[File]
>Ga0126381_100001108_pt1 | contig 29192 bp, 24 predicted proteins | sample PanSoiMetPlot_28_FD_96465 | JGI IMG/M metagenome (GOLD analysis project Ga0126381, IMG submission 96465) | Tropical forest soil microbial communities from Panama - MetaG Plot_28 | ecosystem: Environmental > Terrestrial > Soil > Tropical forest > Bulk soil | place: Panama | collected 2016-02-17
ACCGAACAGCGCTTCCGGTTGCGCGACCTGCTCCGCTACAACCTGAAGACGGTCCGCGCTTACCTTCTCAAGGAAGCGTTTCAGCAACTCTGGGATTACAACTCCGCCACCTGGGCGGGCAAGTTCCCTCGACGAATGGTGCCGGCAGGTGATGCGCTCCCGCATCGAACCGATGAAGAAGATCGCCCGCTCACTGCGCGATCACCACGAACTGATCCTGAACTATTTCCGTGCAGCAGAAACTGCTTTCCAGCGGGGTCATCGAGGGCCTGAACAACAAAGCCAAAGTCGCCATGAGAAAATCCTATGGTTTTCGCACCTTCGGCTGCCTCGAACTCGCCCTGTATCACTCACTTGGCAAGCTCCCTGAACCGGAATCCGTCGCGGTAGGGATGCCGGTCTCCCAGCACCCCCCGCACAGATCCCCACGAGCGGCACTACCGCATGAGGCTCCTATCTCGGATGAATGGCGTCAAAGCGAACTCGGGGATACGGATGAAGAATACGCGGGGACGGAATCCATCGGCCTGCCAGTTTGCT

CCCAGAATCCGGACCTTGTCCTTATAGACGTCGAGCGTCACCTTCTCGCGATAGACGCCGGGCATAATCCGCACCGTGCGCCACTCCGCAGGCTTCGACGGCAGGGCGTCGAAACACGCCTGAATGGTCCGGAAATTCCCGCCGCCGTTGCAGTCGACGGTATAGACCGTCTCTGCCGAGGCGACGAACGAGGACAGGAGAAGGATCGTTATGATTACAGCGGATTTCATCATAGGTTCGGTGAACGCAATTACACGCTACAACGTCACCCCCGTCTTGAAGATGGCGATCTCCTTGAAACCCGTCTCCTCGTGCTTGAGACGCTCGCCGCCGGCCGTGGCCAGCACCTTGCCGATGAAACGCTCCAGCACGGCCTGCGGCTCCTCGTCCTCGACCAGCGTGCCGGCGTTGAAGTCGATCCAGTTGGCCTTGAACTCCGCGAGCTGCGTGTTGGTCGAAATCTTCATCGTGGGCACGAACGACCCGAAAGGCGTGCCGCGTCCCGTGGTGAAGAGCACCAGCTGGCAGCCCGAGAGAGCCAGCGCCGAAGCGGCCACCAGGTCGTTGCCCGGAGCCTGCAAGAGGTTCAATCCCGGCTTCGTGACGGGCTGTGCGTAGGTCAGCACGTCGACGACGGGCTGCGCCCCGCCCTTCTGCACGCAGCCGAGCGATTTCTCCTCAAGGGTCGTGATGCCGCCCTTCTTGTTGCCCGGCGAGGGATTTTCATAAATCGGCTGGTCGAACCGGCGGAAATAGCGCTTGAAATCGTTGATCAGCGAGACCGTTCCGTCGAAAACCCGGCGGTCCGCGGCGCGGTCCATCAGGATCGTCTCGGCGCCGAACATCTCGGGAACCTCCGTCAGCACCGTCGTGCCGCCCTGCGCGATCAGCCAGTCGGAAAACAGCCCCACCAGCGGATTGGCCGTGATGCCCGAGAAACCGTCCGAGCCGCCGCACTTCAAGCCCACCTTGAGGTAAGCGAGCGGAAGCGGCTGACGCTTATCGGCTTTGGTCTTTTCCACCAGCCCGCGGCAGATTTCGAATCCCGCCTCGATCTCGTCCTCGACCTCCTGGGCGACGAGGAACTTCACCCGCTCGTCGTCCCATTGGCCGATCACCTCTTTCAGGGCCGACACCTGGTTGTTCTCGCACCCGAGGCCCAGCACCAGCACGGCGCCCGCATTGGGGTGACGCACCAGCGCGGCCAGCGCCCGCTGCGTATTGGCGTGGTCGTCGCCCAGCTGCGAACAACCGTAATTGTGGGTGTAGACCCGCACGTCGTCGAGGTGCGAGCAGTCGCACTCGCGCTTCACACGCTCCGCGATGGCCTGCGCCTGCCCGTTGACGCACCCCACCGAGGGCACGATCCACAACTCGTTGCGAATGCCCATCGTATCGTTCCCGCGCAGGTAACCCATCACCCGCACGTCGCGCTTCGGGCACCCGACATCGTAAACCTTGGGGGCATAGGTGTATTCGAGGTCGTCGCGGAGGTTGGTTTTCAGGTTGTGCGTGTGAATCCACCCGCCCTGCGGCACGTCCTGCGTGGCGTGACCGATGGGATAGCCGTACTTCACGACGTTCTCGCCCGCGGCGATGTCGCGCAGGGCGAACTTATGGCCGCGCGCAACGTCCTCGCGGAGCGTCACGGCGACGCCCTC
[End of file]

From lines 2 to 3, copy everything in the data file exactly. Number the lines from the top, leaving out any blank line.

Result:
ACCGAACAGCGCTTCCGGTTGCGCGACCTGCTCCGCTACAACCTGAAGACGGTCCGCGCTTACCTTCTCAAGGAAGCGTTTCAGCAACTCTGGGATTACAACTCCGCCACCTGGGCGGGCAAGTTCCCTCGACGAATGGTGCCGGCAGGTGATGCGCTCCCGCATCGAACCGATGAAGAAGATCGCCCGCTCACTGCGCGATCACCACGAACTGATCCTGAACTATTTCCGTGCAGCAGAAACTGCTTTCCAGCGGGGTCATCGAGGGCCTGAACAACAAAGCCAAAGTCGCCATGAGAAAATCCTATGGTTTTCGCACCTTCGGCTGCCTCGAACTCGCCCTGTATCACTCACTTGGCAAGCTCCCTGAACCGGAATCCGTCGCGGTAGGGATGCCGGTCTCCCAGCACCCCCCGCACAGATCCCCACGAGCGGCACTACCGCATGAGGCTCCTATCTCGGATGAATGGCGTCAAAGCGAACTCGGGGATACGGATGAAGAATACGCGGGGACGGAATCCATCGGCCTGCCAGTTTGCT

CCCAGAATCCGGACCTTGTCCTTATAGACGTCGAGCGTCACCTTCTCGCGATAGACGCCGGGCATAATCCGCACCGTGCGCCACTCCGCAGGCTTCGACGGCAGGGCGTCGAAACACGCCTGAATGGTCCGGAAATTCCCGCCGCCGTTGCAGTCGACGGTATAGACCGTCTCTGCCGAGGCGACGAACGAGGACAGGAGAAGGATCGTTATGATTACAGCGGATTTCATCATAGGTTCGGTGAACGCAATTACACGCTACAACGTCACCCCCGTCTTGAAGATGGCGATCTCCTTGAAACCCGTCTCCTCGTGCTTGAGACGCTCGCCGCCGGCCGTGGCCAGCACCTTGCCGATGAAACGCTCCAGCACGGCCTGCGGCTCCTCGTCCTCGACCAGCGTGCCGGCGTTGAAGTCGATCCAGTTGGCCTTGAACTCCGCGAGCTGCGTGTTGGTCGAAATCTTCATCGTGGGCACGAACGACCCGAAAGGCGTGCCGCGTCCCGTGGTGAAGAGCACCAGCTGGCAGCCCGAGAGAGCCAGCGCCGAAGCGGCCACCAGGTCGTTGCCCGGAGCCTGCAAGAGGTTCAATCCCGGCTTCGTGACGGGCTGTGCGTAGGTCAGCACGTCGACGACGGGCTGCGCCCCGCCCTTCTGCACGCAGCCGAGCGATTTCTCCTCAAGGGTCGTGATGCCGCCCTTCTTGTTGCCCGGCGAGGGATTTTCATAAATCGGCTGGTCGAACCGGCGGAAATAGCGCTTGAAATCGTTGATCAGCGAGACCGTTCCGTCGAAAACCCGGCGGTCCGCGGCGCGGTCCATCAGGATCGTCTCGGCGCCGAACATCTCGGGAACCTCCGTCAGCACCGTCGTGCCGCCCTGCGCGATCAGCCAGTCGGAAAACAGCCCCACCAGCGGATTGGCCGTGATGCCCGAGAAACCGTCCGAGCCGCCGCACTTCAAGCCCACCTTGAGGTAAGCGAGCGGAAGCGGCTGACGCTTATCGGCTTTGGTCTTTTCCACCAGCCCGCGGCAGATTTCGAATCCCGCCTCGATCTCGTCCTCGACCTCCTGGGCGACGAGGAACTTCACCCGCTCGTCGTCCCATTGGCCGATCACCTCTTTCAGGGCCGACACCTGGTTGTTCTCGCACCCGAGGCCCAGCACCAGCACGGCGCCCGCATTGGGGTGACGCACCAGCGCGGCCAGCGCCCGCTGCGTATTGGCGTGGTCGTCGCCCAGCTGCGAACAACCGTAATTGTGGGTGTAGACCCGCACGTCGTCGAGGTGCGAGCAGTCGCACTCGCGCTTCACACGCTCCGCGATGGCCTGCGCCTGCCCGTTGACGCACCCCACCGAGGGCACGATCCACAACTCGTTGCGAATGCCCATCGTATCGTTCCCGCGCAGGTAACCCATCACCCGCACGTCGCGCTTCGGGCACCCGACATCGTAAACCTTGGGGGCATAGGTGTATTCGAGGTCGTCGCGGAGGTTGGTTTTCAGGTTGTGCGTGTGAATCCACCCGCCCTGCGGCACGTCCTGCGTGGCGTGACCGATGGGATAGCCGTACTTCACGACGTTCTCGCCCGCGGCGATGTCGCGCAGGGCGAACTTATGGCCGCGCGCAACGTCCTCGCGGAGCGTCACGGCGACGCCCTC